The study of microorganisms also relies heavily on the use of radioisotopes. The identification of protein species, labeling of surface components of bacteria, and tracing the transcription and translation steps involved in nucleic acid and protein manufacture all utilize radioisotopes.
A radioisotope can emit three different types of radiation. The first of these is known as alpha radiation. This radiation is due to alpha particles, which have a positive charge. An example is the decay of an atom of a substance called Americium to an atom of Neptunium. The decay is possible because of the release of an alpha particle.
The second type of radiation is called beta radiation. This radiation results from the release of a beta particle. A beta particle has a negative charge. An example is the decay of a carbon atom to a nitrogen atom, with the release of a beta particle.
The final type of radiation is known as gamma radiation. This type of radiation is highly energetic.
The various types of radiations can be selected to provide information on a sample of interest. For example, to examine how quickly a protein is degraded, an isotope that decays very quickly is preferred. However, to study the adherence of bacteria to a surface, a radiolabel that persisted longer would be more advantageous.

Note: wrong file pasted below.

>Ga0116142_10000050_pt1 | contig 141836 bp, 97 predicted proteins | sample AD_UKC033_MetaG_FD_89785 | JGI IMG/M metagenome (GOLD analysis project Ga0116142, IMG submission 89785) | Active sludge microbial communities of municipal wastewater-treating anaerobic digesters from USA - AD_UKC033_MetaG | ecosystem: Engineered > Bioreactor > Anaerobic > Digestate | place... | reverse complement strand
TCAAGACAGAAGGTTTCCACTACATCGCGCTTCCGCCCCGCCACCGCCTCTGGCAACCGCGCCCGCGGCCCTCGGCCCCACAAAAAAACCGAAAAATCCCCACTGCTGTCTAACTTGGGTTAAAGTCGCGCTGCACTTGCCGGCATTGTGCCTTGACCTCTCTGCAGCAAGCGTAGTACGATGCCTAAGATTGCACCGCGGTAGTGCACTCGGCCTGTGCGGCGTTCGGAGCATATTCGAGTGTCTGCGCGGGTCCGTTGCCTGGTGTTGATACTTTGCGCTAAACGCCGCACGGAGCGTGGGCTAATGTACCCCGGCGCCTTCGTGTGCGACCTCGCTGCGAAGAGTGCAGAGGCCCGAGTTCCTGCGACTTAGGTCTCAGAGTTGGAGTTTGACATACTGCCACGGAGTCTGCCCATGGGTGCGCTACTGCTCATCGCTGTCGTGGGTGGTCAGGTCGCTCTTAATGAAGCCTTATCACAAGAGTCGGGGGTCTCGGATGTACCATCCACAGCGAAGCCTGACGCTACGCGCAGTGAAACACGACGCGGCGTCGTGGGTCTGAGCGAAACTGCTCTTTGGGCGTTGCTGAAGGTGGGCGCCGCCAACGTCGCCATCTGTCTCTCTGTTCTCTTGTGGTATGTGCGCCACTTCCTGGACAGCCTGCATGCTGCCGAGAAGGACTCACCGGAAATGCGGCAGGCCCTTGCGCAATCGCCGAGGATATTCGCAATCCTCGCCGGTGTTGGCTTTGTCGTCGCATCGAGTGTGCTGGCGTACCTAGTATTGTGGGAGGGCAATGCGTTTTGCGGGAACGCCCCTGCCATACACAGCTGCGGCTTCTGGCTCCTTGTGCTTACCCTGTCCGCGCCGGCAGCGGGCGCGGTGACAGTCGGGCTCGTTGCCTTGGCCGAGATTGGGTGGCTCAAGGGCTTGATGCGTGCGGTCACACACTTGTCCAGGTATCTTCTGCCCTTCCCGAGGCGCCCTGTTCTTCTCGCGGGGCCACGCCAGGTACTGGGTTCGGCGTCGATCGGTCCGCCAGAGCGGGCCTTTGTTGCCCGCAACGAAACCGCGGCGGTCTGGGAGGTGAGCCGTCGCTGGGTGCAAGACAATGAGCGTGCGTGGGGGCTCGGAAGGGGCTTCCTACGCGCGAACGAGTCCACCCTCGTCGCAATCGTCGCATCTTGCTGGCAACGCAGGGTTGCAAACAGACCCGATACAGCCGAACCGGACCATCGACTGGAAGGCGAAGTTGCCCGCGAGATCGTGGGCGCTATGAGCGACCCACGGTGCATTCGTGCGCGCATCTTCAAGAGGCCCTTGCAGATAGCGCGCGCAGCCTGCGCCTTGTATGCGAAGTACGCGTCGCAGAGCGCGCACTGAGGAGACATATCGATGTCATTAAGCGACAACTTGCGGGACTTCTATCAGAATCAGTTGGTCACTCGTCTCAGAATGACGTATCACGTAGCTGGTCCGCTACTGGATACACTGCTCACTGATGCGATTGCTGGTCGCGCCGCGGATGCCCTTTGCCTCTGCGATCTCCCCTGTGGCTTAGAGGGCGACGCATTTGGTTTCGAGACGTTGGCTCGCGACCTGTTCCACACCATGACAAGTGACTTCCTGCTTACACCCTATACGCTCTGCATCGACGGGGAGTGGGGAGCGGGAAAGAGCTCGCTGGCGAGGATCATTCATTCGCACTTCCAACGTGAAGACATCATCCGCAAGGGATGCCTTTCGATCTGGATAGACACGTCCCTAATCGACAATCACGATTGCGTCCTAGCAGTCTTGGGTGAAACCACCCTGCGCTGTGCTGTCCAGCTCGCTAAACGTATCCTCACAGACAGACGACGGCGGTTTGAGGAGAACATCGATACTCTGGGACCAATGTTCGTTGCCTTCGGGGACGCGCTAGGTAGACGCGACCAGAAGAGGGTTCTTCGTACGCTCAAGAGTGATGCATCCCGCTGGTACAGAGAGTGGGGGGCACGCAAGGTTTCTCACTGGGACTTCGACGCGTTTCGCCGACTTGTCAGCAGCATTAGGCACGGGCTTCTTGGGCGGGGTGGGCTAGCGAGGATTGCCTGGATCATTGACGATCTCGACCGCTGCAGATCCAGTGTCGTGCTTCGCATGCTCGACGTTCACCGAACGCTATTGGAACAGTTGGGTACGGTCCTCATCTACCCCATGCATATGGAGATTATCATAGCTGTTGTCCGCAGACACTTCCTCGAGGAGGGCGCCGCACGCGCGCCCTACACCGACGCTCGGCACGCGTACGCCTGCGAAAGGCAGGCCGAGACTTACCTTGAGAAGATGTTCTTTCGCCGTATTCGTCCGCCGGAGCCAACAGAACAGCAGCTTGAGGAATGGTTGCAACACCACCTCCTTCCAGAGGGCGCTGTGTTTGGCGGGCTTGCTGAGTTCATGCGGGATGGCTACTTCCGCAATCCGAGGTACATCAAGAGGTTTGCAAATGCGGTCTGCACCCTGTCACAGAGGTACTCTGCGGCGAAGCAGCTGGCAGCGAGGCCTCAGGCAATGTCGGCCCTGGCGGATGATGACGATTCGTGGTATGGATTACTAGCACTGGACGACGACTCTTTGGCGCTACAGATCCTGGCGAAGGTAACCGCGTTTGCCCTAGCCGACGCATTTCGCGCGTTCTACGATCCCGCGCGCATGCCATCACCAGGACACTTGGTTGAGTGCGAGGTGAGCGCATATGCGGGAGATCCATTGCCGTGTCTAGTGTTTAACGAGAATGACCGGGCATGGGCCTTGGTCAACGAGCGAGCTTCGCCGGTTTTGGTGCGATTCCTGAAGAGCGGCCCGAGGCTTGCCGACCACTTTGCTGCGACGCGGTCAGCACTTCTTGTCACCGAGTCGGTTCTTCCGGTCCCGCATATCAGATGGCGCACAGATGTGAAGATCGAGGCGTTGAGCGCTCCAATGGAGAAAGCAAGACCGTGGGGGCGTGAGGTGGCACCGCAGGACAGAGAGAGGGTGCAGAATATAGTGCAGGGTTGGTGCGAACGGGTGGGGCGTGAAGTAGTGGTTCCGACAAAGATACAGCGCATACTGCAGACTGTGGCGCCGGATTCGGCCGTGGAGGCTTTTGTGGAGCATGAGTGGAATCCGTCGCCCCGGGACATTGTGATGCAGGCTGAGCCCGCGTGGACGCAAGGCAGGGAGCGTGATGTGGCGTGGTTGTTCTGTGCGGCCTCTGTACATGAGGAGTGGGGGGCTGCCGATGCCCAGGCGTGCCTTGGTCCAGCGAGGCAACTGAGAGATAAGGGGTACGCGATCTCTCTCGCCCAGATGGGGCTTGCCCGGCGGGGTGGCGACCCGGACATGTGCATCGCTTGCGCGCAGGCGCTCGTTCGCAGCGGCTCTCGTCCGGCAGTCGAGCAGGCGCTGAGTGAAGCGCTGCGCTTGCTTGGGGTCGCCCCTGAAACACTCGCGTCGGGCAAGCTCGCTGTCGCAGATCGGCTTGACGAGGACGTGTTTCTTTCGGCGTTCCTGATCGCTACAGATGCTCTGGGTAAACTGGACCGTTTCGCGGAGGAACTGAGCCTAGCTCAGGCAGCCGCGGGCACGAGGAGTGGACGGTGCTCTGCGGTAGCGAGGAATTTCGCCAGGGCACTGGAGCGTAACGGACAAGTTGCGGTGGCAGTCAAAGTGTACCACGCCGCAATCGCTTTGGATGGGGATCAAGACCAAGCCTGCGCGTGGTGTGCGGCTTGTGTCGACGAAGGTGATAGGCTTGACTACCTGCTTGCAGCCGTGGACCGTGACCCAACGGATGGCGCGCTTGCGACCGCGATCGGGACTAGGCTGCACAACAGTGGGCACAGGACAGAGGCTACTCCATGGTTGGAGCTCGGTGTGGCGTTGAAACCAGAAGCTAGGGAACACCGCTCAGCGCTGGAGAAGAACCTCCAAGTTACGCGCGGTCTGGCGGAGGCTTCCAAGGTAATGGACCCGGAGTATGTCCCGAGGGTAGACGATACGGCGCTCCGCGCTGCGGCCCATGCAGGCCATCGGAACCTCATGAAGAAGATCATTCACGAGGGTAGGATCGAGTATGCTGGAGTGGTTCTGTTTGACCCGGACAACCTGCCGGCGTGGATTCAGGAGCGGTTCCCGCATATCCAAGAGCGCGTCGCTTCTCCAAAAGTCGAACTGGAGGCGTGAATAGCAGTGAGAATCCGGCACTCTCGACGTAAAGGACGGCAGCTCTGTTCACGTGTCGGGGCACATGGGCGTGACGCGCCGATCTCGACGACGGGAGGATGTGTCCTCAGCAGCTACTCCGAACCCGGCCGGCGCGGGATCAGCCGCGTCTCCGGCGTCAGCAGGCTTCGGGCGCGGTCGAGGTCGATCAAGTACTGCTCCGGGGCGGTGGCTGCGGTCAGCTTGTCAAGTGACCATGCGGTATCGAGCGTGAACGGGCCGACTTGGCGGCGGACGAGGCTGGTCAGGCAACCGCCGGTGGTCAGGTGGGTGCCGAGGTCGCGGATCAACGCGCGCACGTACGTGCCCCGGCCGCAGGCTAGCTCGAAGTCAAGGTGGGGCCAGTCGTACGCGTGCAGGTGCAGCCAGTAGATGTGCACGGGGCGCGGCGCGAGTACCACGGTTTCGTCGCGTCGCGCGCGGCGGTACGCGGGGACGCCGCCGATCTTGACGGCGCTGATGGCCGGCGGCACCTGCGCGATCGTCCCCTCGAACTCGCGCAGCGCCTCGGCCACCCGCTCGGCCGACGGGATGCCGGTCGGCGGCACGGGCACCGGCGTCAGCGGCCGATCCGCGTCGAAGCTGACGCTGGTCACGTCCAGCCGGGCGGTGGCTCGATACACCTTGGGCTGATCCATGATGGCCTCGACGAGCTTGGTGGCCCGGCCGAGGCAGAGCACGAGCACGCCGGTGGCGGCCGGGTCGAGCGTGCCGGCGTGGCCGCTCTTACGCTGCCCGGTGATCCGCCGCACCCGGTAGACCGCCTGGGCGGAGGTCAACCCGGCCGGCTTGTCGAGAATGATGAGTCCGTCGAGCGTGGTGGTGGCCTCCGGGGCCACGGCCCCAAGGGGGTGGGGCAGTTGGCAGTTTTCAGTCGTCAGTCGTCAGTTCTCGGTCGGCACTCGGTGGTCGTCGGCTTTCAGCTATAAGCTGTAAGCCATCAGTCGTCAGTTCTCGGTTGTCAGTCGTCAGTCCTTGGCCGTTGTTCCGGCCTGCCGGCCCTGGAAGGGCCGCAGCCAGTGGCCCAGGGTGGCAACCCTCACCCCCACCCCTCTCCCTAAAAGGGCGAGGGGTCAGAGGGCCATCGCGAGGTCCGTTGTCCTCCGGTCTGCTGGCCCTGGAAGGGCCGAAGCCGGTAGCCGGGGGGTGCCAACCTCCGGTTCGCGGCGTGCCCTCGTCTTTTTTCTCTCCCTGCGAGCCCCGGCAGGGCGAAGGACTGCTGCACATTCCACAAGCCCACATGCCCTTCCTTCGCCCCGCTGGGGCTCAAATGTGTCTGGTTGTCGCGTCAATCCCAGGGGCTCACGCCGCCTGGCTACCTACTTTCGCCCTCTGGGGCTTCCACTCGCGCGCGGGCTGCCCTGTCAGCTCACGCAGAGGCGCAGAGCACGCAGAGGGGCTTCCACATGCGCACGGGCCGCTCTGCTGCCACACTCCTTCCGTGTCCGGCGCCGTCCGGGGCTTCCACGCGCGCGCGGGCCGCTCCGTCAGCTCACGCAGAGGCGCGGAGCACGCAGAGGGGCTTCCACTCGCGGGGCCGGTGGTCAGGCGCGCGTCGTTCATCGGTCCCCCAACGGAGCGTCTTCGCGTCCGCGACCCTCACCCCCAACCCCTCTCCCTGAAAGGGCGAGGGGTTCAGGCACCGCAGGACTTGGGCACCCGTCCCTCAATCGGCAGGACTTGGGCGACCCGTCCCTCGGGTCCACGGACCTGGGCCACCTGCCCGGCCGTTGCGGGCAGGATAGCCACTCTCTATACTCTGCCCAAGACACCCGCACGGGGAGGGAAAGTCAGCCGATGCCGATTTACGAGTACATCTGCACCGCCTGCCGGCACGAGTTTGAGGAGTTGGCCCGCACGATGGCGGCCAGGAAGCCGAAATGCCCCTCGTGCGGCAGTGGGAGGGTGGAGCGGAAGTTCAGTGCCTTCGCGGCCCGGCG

Furthermore, various radioactive compounds are used in microbiological analyses to label different constituents of the bacterial cell. Radioactive hydrogen (i.e., tritium) can be used to produce radioactive DNA (deoxyribonucleic acid). The radioactive DNA can be detected by storing the DNA sample in contact with X-ray film. The radioactive particles that are emitted from the sample will expose the film. When the film is developed, the result is an image of the DNA. This process, which is known as autoradiography, has long been used to trace the elongation of DNA, and so determine the speed at which the DNA is replicating.
DNA can also be labeled, but in a different location within the molecule, by the use of radioactive phosphorus.